A lack of strategy for the sector in Wales has been and still is an issue. A clear strategy is required not just to set aims and objectives for the sector, but also the develop understanding and engendering an enabling culture with key stakeholders. The lack of strategy is definitely an obstacle to sector development and is something we are discussing with the Welsh and UK Governments.
What is clear from some of our members and directors is that there needs to be a step-change in approach to the development of the sector in Wales, and we hope that AIW can drive this discussion and change.
What have you achieved to date and how do you plan to build on this?
It’s still early days for AIW and the last year has been challenging in terms of both Brexit and Covid. As a result, I’ve been busy supporting some of our members through the issues they’ve had with projects that have stalled through Covid restrictions and markets that have become more difficult to access.
In terms of what we want to achieve, we want to ensure that aquaculture is being talked about – not only as a sector that can successfully develop in Wales, but also what the sector can provide in terms of sustainable food production and the provision of nature-based outcomes. This is much mooted as Welsh Government drives towards developing a sustainable brand identity for Wales, in terms of its food and drink offer.
It is obvious that we need to look further afield for investment into the sector in Wales and, while we have some new, exciting innovative investments taking place, we also need to be more ambitious with regard to attracting medium-to-large-scale investment.
How is aquaculture perceived in Wales – both by the public and by the politicians?
One of the key roles of AIW is to push and promote the development of the sector in the public eye and, critically, with politicians. We are transitioning, having moved through Brexit, and we are open to working with UK Government as well as Welsh Government to ensure that aquaculture is developed to benefit Wales’s economy and communities.
The aquaculture sector in Wales has seen mixed fortunes over the last two decades and while the mussel fisheries in North Wales have dominated output, over the last decade we have seen more innovation in the sector in a small number of business. AIW wants to turn this from a small number to a larger number of startups, in both the production sector and aquaculture services and it’s critical for these businesses to receive the right support from early stage development to operation.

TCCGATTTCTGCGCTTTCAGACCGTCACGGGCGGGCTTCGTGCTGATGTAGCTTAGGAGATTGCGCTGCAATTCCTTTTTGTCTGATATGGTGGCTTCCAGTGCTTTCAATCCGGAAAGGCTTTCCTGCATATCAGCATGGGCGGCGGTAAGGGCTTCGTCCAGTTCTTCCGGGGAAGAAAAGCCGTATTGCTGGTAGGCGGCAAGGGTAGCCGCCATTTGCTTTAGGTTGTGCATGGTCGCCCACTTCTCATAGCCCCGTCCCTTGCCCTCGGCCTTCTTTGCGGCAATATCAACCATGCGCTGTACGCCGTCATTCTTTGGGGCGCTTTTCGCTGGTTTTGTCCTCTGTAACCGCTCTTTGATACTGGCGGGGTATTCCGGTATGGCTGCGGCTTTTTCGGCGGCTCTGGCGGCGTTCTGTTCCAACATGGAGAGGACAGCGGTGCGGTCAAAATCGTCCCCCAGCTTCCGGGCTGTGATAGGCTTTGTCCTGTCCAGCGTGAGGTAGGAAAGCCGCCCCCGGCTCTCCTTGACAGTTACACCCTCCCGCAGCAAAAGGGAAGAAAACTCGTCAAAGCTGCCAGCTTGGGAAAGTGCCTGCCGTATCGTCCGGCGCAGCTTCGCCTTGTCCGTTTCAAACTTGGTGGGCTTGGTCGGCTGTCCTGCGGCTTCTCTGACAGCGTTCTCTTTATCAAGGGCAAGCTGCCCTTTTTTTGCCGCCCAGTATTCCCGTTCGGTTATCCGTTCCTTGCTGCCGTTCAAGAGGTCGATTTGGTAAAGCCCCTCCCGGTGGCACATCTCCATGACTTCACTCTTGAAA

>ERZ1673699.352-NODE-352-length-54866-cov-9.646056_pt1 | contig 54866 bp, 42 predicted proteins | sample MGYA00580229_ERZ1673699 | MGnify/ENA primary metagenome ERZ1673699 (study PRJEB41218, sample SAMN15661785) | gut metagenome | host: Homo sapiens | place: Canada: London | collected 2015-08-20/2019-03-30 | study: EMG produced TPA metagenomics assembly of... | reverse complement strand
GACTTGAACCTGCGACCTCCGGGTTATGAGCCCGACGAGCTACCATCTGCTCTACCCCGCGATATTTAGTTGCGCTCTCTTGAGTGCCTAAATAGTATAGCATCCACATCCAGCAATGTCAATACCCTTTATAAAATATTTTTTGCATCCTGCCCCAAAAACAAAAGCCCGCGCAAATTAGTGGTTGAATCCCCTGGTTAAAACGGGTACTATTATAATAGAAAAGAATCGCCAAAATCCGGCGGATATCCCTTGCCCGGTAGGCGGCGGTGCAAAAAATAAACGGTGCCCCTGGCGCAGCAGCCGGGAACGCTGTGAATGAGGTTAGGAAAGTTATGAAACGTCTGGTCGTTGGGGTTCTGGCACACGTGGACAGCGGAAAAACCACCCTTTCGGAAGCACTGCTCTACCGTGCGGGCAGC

It’s critical for AIW to drive the development of a positive image for the sector in Wales. While the numbers of people in employment in the sector is small in comparison to other food production sectors, aquaculture still has a huge role to play in building a more diverse and resilient sustainable food system in Wales.
The past year has seen a spike in interest in locally produced seafood and members are receiving a great deal of positive feedback about their products and activities from members of the public and local communities. AIW would like to build upon this and help celebrate the role of aquaculture has in sustainable future food production.
What drew you to the aquaculture sector?
My interest in aquaculture began working for Welsh Water on their fisheries estate. The authority sought to provide fishing opportunities for the public on their reservoirs and we reared rainbow trout from fry in an old converted water treatment works. I’d be happy to tell anyone that it was the best job I’ve had!
This was my first job, having just graduated from Bangor University, and it was after a chance conversation with one of the Welsh Water staff at Llys-y-Fran reservoir in Pembrokehshire that I had the opportunity to work in this sector.
I left Welsh Water and moved into administrative roles with Lantra, Welsh Development Agency and Welsh Government but still maintained an interest in the aquaculture sector, as I was working in agri-food, fisheries, innovation and technology. I left Welsh Government in 2011 and set up a small consultancy, with a focus on fisheries and aquaculture, and supported many businesses over the last 10 years in terms of securing investment and managing projects.
Looking at the bigger picture, how do you think the global aquaculture industry should evolve in order to feed a growing global population?
We are in a very dynamic period of debate in terms of global food production and in Wales the conversation revolves around the state of nature, climate change and building a food system that provides environmental goods and services, as well as being part of a UK food security system.
The rapid growth of the aquaculture sector globally is indicative of the appetite to invest and take pressure off wild capture fisheries and the concept of “peak fish” production from our oceans.
For me, aquaculture has as much to offer the developing world in terms of food production and decreasing dependency on unsustainable food systems as it does the developed. I would like to think that the founding directors and members of AIW have a strong role to play in supporting the global development of the sector as much as they do its development in Wales.
*Pontus Research is part of Hatch's investment portfolio, but The Fish Site retains editorial independence.